11. In Greene's Brighton Rock, is Pinkie a realistic character corrupted by his environment, or is he a living symbol of what all men can be like if they allow themselves to be carried always by their impulses?
If history truly is a river that, by flowing, repeats itself, then an exciting turn of the tide is bound to change literature in the following years. Looking back from the dawn of the twenty-first century to a hundred years ago, the rise of modernism towers like a giant over the horizon of art. As writers wanted to explore different themes, or classic themes with a new approach, the novel broke from its traditional purpose as entertainment and emerged as an artistic, expressive vehicle of thought. For instance, Graham Greene - hailed, much to his own displeasure, as a Catholic writer - treated the themes of evil in relation with the church like no other had done before.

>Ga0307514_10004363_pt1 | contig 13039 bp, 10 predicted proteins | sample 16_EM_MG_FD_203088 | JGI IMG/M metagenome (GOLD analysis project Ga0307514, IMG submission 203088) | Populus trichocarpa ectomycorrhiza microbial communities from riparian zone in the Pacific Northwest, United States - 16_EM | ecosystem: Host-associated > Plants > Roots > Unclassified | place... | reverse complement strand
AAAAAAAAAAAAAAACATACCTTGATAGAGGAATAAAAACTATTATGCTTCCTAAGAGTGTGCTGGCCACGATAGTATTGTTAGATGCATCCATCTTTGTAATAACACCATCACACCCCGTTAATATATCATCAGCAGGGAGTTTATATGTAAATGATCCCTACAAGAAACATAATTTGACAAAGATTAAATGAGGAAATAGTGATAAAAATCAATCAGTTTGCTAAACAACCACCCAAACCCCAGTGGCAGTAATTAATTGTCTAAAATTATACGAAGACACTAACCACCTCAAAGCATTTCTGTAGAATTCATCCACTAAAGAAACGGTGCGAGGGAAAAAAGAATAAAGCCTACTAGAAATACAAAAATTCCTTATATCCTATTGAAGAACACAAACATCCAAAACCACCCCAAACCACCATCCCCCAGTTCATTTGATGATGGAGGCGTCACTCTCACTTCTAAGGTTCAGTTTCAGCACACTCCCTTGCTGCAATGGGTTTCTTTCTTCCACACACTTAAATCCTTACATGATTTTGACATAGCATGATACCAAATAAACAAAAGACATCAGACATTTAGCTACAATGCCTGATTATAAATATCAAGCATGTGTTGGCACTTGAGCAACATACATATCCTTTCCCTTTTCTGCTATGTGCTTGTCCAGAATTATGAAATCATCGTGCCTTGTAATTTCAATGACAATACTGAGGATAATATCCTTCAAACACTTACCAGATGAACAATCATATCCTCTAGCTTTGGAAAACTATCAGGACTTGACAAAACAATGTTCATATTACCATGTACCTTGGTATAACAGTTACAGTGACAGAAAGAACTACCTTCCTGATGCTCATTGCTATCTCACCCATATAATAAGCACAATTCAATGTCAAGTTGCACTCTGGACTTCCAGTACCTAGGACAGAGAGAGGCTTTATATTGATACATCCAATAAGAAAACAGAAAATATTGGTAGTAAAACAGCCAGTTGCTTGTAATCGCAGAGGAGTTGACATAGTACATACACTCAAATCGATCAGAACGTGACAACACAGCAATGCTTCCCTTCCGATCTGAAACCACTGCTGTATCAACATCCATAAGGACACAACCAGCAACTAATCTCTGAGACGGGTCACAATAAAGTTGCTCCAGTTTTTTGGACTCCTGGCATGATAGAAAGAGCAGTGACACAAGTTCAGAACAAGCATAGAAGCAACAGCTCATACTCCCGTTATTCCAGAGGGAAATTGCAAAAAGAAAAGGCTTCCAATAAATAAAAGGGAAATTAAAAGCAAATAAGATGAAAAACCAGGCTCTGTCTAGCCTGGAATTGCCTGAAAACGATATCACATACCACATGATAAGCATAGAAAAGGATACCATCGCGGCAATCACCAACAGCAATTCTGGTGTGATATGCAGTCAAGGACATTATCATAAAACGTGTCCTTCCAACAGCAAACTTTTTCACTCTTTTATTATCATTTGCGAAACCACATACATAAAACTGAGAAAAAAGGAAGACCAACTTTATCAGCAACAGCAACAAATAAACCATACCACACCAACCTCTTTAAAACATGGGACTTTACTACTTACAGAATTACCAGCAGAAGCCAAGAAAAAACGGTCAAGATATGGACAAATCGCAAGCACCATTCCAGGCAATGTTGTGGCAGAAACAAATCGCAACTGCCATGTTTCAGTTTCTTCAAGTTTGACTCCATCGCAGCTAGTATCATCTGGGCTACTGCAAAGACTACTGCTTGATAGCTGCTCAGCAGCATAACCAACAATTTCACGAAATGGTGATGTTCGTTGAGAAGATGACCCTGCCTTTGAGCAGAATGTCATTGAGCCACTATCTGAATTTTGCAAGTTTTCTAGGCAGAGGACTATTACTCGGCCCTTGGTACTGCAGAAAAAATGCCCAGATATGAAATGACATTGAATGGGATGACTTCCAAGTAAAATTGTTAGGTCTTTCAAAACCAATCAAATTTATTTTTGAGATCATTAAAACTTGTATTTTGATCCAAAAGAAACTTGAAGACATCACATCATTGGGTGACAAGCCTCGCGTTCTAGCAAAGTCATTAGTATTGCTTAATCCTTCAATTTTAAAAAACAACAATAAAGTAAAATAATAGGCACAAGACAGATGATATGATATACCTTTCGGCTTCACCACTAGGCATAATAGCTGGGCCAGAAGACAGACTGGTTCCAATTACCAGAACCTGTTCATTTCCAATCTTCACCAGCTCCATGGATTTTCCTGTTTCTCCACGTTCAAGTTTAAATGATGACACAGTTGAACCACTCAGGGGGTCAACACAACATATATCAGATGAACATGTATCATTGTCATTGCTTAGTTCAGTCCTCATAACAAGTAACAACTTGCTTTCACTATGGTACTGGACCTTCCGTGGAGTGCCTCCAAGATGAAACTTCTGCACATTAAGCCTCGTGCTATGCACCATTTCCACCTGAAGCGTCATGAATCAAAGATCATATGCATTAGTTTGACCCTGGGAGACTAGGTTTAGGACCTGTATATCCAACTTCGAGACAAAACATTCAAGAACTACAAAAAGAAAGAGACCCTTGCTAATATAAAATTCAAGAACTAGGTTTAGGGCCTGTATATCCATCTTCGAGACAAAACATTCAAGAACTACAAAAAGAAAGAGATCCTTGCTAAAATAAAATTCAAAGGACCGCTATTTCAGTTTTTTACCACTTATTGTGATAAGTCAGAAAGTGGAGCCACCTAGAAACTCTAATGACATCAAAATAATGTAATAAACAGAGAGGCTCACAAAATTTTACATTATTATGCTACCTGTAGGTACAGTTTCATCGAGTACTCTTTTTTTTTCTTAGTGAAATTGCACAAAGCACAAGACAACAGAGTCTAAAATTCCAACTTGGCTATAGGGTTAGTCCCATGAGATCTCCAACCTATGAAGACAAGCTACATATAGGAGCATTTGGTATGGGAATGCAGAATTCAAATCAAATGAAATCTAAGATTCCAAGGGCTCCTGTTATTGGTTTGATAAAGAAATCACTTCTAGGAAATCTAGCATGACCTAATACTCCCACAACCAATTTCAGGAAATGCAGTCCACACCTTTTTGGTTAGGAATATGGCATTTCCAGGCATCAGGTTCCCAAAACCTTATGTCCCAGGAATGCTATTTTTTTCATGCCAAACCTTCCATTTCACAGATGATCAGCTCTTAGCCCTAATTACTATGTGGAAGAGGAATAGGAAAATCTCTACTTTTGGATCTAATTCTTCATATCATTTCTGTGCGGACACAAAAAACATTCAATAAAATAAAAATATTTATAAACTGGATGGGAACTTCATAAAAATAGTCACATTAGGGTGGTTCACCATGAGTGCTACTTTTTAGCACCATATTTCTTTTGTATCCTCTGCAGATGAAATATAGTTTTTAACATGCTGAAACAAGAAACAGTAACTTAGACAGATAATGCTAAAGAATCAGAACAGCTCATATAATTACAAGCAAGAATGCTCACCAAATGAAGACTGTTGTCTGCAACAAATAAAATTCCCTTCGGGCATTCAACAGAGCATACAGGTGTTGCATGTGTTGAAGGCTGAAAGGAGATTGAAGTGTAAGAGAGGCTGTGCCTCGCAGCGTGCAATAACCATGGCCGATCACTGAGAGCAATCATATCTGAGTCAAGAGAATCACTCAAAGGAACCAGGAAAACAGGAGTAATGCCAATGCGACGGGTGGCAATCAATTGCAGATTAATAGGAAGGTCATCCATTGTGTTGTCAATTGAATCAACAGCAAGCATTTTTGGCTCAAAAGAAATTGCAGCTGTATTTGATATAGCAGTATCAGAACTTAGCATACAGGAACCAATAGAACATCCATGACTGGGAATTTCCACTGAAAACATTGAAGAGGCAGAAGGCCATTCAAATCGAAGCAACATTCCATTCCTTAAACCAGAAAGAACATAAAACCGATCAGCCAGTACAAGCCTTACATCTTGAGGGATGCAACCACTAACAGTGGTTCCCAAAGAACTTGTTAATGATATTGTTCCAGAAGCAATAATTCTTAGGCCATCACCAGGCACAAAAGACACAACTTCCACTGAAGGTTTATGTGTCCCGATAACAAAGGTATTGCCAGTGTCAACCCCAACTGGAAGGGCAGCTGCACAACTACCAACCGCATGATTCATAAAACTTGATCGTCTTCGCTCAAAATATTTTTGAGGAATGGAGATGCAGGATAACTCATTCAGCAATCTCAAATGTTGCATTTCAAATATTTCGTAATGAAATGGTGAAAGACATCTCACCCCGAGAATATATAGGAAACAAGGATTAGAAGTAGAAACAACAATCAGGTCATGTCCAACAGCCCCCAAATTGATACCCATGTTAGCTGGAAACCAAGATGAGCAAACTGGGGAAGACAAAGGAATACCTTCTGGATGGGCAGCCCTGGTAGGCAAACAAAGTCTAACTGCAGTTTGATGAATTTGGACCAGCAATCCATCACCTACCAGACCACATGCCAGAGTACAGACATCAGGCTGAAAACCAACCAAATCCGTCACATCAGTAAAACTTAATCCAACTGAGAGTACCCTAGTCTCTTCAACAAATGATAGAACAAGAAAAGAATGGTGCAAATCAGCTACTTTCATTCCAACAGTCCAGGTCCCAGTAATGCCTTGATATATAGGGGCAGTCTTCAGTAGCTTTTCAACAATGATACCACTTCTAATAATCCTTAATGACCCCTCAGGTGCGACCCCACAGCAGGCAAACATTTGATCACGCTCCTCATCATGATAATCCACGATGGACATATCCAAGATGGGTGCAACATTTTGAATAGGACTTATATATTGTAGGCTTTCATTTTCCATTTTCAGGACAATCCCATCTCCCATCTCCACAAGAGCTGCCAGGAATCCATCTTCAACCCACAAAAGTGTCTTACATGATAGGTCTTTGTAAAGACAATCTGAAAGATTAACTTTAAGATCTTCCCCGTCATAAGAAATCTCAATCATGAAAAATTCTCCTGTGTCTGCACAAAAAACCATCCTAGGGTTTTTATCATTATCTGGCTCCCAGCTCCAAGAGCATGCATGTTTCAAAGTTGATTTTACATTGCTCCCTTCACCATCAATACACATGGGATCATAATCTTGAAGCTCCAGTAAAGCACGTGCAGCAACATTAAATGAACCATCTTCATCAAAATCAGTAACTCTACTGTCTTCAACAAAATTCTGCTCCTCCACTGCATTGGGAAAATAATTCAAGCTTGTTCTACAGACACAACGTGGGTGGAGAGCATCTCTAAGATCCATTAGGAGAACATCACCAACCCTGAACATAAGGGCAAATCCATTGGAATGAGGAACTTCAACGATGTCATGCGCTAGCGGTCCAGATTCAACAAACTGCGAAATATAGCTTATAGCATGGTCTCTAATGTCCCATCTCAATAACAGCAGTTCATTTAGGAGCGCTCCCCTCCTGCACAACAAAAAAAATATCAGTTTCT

In Brighton Rock, Greene uses a particular setting, coupled with characters that are both realistic and symbolic, to protest against the religious dogmas of Catholic religion.
Many readers, upon reading Brighton Rock, note the strong rhythm and pacing of the action, which is Graham Greene's trademark and cinematic influence, and the rapidity at which we can understand the world the author is laying before us; some observe, with enough textual evidence and logical consequences to back their thoughts, that Brighton is an allegory for the whole world. Yet the setting's main quality that stands out is its two-sided face, opposing the lively, sunny vacation resort filled with candies and public games to the dark, unseen world of gangs at night, in the shadow of murders and razor blades. As such, the setting put forth by Graham Greene could...